Repeat several times. Each time, try to go a little higher and stay up a little longer. Remember to keep breathing!


More »

Leg Extension

Paul Bradbury/OJO Images/Getty Images

Core strengthening exercise programs almost always include some type of leg extension work. This genre of back exercise works your abdominals, especially the transverse abdominal, by challenging them to keep your trunk stationary with leg movements.

Lie on your back.  Bend your knees and place your feet flat on the floor. Your arms should be down by your sides at first. 

Leaving one foot on the floor, flex the other leg toward your body.  Slowly place the bent leg back down on the floor. Repeat with the other leg.

Progress this exercise by lifting the other leg up before you finish placing the bent leg back on the floor. As you get stronger, you can put your hands behind your head with your elbows bent. For even more challenge, lift your head and shoulders off the floor. And finally, consider extending one leg out fully for near-maximal challenge to the core.

More »

Quadriped Back Stretch

Lisa Gagne/E+/Getty Images.

The quadriped back stretch is done in a hands and knees position. Position yourself on "all fours" with your knees directly under your hips and your wrists directly under your shoulders. Gently alternate between arching your back and rounding it. Coordinate your breathing: When you inhale, arch your spine, and when you exhale, round it.

The quadruped back stretch targets your abdominal and back muscles.

More »

Bird Dog Exercise

Bird dog exercise
Bird dog exercise. Nacivet/Photographer's Choice/Getty Images

In the bird dog exercise, form is paramount. To keep your form, pay attention to your trunk movements. The actions of leg and/or arm lifting may "tempt" your core to waiver. Don't let it. Keeping good form is what strengthens the core muscles.

Get onto your hands and knees.  Inhale and lift your right arm.  Remember, keep your trunk where it is. Exhale, slowly set your arm back down. Repeat with the left arm. 

Next, try lifting your right leg as you inhale. Again, keep your trunk steady. Legs are heavier than arms, so this may be more challenging, particularly at the moment your leg first touches the floor again.  Repeat with the other leg.

The most advanced version of the bird dog is to lift opposite arm and leg at the same time.

More »

Prone Press Up For Back Extension

Prone press up
Prone press up.

Exercises that take place in the prone position and challenge back muscles may not be for you if you have spinal arthritis or facet joint problems. If you are unsure as to whether exercising in the prone position is right for you, consult your doctor or physical therapy before trying this.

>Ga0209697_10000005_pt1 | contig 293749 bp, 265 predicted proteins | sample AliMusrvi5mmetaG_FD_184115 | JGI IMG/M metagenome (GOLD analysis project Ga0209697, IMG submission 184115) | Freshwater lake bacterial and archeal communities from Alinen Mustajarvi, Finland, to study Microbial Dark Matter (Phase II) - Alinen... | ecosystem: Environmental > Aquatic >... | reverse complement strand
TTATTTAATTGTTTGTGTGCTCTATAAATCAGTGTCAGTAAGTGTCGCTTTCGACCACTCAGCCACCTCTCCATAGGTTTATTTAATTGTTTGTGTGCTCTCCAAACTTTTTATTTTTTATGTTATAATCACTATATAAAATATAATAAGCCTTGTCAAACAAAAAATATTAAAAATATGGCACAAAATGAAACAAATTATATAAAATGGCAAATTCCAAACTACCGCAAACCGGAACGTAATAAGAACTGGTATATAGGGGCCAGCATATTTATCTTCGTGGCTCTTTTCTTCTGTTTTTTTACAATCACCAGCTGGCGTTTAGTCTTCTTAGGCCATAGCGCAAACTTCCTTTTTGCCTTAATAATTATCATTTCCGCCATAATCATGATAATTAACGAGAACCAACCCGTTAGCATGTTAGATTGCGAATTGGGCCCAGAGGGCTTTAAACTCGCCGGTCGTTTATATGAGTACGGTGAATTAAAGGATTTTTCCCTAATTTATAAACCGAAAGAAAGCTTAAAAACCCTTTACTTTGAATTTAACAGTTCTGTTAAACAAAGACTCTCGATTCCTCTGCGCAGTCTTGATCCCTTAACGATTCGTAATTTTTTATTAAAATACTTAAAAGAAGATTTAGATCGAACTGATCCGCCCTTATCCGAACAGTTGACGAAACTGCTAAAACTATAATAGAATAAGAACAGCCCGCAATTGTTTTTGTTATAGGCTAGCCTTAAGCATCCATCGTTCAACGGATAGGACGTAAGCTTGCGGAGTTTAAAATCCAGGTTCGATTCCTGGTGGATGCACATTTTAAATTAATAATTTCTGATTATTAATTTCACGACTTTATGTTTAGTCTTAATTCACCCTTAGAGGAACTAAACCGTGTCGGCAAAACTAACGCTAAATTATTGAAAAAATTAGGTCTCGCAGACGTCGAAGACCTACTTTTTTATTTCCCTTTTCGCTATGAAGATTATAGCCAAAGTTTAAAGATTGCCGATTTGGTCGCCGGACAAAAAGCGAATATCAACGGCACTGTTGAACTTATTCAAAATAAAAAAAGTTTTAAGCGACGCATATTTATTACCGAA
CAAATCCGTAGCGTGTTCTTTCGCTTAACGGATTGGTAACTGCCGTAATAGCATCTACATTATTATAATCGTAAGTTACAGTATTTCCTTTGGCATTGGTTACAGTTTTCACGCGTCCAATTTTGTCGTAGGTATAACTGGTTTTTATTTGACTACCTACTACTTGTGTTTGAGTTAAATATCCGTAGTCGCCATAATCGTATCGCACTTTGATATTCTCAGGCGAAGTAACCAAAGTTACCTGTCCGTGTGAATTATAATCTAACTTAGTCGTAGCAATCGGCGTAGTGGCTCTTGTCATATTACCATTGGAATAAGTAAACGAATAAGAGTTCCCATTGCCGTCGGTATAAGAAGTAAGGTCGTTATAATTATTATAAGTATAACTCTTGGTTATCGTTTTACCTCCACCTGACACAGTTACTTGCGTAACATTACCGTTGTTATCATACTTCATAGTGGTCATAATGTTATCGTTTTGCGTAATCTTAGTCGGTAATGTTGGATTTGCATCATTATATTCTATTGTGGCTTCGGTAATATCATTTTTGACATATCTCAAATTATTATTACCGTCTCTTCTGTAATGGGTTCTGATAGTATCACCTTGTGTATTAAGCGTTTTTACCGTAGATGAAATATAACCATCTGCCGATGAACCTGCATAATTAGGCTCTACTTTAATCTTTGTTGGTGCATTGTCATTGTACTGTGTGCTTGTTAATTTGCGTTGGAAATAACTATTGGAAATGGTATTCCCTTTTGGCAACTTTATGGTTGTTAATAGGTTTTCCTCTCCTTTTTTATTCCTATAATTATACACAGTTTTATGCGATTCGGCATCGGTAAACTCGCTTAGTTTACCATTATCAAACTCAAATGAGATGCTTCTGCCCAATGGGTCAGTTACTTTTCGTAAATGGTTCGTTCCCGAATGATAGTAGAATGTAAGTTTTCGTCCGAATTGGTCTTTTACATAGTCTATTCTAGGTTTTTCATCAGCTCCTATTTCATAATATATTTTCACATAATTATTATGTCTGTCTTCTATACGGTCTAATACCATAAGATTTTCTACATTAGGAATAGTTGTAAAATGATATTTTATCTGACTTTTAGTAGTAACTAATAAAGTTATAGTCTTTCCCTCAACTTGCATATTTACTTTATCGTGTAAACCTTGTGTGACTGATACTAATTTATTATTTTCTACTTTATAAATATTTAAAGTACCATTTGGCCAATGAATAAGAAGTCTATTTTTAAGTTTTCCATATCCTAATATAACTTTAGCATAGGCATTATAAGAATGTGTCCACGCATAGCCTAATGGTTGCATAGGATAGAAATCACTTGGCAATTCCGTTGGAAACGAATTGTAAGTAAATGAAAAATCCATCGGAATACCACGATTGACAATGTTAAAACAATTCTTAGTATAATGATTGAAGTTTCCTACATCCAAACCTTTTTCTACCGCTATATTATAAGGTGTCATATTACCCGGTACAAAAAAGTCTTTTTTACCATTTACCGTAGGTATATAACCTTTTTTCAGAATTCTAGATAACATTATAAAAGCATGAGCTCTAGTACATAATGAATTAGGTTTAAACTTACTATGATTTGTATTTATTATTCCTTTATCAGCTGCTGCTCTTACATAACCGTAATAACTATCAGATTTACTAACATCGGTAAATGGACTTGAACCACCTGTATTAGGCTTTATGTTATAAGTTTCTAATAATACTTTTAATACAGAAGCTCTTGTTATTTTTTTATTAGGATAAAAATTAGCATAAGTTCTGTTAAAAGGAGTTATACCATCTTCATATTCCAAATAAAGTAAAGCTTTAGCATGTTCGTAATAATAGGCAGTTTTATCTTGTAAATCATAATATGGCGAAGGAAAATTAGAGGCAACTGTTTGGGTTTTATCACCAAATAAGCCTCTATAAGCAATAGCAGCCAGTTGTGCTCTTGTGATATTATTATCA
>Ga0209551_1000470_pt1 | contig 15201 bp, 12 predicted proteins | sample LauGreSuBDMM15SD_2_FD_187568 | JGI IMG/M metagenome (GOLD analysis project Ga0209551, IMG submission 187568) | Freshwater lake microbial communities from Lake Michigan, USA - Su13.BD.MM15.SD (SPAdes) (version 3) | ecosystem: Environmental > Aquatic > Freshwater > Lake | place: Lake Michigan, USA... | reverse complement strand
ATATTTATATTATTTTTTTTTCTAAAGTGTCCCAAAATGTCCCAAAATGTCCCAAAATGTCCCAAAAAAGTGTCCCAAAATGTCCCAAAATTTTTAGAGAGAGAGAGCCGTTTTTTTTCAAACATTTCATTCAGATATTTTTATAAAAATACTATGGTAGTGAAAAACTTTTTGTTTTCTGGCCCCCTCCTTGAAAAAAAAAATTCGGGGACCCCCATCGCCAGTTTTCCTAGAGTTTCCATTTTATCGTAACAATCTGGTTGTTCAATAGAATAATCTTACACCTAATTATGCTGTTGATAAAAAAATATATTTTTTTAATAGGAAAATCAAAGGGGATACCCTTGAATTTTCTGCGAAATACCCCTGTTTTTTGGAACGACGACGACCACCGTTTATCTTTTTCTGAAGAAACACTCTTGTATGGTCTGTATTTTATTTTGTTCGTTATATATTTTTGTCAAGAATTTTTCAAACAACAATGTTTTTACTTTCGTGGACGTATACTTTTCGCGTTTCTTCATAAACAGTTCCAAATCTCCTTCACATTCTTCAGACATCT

Lie on your stomach, bend your elbows, placing your forearms on the floor on either side.  Place your forehead on the floor.

Exhale and push your trunk up by pressing onto your forearms. Come to rest on your forearms with elbows bent. If you're strong enough, try pressing all the way up to your hands. Hold the position for between five to 30 seconds, remembering to breathe. Slowly lower yourself down to the start position.

Repeat this back extension sequence three to five times.


More »

Back Twist

A woman in the supine position twists her spine by bringing her knees to one side.
Supine spinal twist. cirkoglu

A spinal twist where you're lying on your back and working gently is usually good for the spine.  That said, if you have disc issues or other things that cause back pain, please check with your physical therapist or doctor to be sure this move is okay for you to do.

Lie on your back. Bend your knees and place your feet flat on the floor. Extend your arms out to the side. 

Allow your knees to drop gently to your right. Take them only as far as you can while remaining pain free.

Stay in this position and just breathe. You'll likely feel the stretch. Enjoy!  Turn your head in the other direction and look at your hand.  

As you return to the start position, try to use your pelvis to leverage the weight of your legs, rather than the other way around. This gives you extra strengthening work in your oblique abdominal muscles.

Repeat the back twist three to five times to start. Over time, you can build up the number of reps you do.


More »

Continue Reading